Seamanship Quotation

“In political activity, then, men sail a boundless and bottomless sea; there is neither harbour for shelter nor floor for anchorage, neither starting-place nor appointed destination.”
— from Michael Oakeshott's
Political Education” (1951)

Tuesday, November 29, 2011

Brain Candy from Canada's next Maureen Dowd:

“Were the judge to extend his compassion for women further, we would have to look at Catholic and other religious teachings that have similar outcomes. Statistically, women who are married to one man are likelier to have more children and die in childbirth than women who aren't married at all, so we might as well conclude that marriage itself damages women's health. . . .

“Monogamy isn't threatened by a small sect in British Columbia, and enshrining it won't alter the members' religious beliefs. But this ruling should concern all those perfectly nice Canadians for whom monogamy is no more an institution than is the missionary position.”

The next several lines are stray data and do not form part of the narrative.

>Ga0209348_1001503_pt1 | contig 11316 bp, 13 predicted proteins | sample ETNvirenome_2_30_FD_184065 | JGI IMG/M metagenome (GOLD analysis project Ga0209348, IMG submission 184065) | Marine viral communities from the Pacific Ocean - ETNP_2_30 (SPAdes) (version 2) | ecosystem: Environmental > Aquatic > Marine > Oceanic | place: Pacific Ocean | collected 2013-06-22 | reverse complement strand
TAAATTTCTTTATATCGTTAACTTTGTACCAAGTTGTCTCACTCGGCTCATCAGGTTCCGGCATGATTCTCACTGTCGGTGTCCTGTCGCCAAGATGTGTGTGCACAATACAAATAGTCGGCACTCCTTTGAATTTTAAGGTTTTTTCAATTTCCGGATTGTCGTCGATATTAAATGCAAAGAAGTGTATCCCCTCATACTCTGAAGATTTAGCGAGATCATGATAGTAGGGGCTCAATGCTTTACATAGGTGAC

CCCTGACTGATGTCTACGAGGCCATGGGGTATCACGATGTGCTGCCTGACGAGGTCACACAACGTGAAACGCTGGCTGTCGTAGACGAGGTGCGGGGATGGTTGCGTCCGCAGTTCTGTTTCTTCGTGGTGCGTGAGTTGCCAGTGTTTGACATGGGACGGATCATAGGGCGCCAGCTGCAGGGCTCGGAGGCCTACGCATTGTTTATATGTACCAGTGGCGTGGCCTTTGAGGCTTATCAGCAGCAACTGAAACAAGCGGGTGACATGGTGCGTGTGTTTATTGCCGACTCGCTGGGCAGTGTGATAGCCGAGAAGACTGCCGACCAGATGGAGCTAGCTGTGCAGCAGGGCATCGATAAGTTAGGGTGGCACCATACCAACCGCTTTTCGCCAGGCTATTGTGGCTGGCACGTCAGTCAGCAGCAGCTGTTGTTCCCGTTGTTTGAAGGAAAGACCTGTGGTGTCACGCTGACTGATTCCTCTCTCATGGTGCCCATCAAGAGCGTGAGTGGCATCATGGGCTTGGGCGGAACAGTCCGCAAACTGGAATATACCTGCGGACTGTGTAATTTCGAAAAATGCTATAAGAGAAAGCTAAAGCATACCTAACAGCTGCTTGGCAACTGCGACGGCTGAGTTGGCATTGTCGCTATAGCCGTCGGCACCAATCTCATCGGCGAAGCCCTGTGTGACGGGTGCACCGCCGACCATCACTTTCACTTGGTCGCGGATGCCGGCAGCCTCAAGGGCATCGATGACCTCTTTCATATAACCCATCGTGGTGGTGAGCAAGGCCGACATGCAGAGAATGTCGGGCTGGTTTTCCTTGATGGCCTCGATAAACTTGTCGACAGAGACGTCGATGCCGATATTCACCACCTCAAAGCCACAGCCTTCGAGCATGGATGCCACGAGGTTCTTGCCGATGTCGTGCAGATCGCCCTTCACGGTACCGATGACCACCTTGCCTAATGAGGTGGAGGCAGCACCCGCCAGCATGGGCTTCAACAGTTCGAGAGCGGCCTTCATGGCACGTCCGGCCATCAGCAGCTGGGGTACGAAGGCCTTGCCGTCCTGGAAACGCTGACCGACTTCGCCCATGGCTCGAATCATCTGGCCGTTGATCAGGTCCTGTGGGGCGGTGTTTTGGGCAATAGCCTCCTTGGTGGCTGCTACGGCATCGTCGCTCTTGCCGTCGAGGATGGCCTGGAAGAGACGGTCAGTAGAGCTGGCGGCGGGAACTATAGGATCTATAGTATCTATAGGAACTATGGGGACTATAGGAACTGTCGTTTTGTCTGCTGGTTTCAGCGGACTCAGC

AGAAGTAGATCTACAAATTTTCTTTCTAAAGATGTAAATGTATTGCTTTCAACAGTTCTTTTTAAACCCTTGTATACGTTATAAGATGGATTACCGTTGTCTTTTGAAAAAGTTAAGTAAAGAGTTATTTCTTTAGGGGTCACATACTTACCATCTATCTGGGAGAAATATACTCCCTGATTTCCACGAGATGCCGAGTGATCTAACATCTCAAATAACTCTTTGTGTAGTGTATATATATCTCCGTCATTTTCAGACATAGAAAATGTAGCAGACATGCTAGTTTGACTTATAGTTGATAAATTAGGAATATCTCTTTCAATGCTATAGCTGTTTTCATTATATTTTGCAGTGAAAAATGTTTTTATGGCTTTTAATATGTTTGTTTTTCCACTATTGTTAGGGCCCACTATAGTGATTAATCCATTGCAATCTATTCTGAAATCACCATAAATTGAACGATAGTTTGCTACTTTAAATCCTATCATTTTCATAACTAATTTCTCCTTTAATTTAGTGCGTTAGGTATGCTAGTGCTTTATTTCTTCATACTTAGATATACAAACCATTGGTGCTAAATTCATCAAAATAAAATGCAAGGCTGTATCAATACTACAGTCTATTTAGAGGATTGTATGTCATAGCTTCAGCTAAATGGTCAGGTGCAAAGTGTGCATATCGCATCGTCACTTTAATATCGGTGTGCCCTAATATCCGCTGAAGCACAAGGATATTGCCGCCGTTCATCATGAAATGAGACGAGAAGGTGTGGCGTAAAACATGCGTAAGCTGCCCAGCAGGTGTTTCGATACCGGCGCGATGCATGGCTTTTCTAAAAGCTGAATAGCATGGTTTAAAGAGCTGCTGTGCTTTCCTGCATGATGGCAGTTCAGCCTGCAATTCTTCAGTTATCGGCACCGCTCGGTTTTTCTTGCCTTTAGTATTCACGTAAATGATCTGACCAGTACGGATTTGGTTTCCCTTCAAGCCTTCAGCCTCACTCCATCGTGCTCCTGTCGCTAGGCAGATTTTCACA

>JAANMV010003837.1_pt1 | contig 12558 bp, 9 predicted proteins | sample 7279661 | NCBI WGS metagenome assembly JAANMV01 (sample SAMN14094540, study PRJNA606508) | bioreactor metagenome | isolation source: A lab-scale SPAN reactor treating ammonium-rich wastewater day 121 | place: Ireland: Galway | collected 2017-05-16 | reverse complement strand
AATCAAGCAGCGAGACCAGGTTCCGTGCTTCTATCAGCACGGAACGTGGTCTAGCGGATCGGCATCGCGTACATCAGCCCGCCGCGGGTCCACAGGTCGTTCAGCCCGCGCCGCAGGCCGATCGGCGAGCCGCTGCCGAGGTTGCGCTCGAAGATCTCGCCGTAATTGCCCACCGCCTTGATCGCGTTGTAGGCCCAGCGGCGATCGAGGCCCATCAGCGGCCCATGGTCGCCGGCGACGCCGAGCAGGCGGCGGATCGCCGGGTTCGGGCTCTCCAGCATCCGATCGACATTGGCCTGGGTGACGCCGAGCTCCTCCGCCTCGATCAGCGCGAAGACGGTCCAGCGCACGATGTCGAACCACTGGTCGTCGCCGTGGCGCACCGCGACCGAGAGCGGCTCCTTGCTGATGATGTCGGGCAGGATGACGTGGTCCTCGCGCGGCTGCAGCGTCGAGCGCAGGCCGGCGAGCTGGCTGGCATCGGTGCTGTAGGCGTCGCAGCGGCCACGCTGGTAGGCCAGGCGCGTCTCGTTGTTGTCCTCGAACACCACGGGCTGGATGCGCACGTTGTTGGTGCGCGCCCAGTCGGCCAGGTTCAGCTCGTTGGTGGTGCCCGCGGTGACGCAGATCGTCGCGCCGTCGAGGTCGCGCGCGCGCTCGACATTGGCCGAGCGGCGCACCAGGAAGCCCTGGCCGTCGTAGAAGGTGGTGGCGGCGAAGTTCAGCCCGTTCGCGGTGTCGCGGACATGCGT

—Tabatha Southey in her Tart weekly column for The Globe and Mail, November 26th, 2011.

Southey takes apart the decision of the Chief Justice of the B.C. Supreme Court, Robert Bauman, to uphold the constitutionality of Canada’s anti-polygamy laws. On the face of it, his judgement was welcome news to right-thinking Canadians everywhere. It set aside something nasty we don’t want to think about. Unfortunately, Southey’s column leaves you laughing at the judge—and yourself.

Mainstream journalism in Canada is safe. The Globe and Mail will remain the morning must-read by Canadian decision-makers, critics, cranks, and bloggers. It should continue to prosper alongside the social media. But, it could be more interesting.

Moving Tabatha Southey and her column to the op-ed page and out of weekend recreation would be a significant improvement. More of her gems would make the paper less reliable politically, more demanding intellectually, and more fun for its readers.

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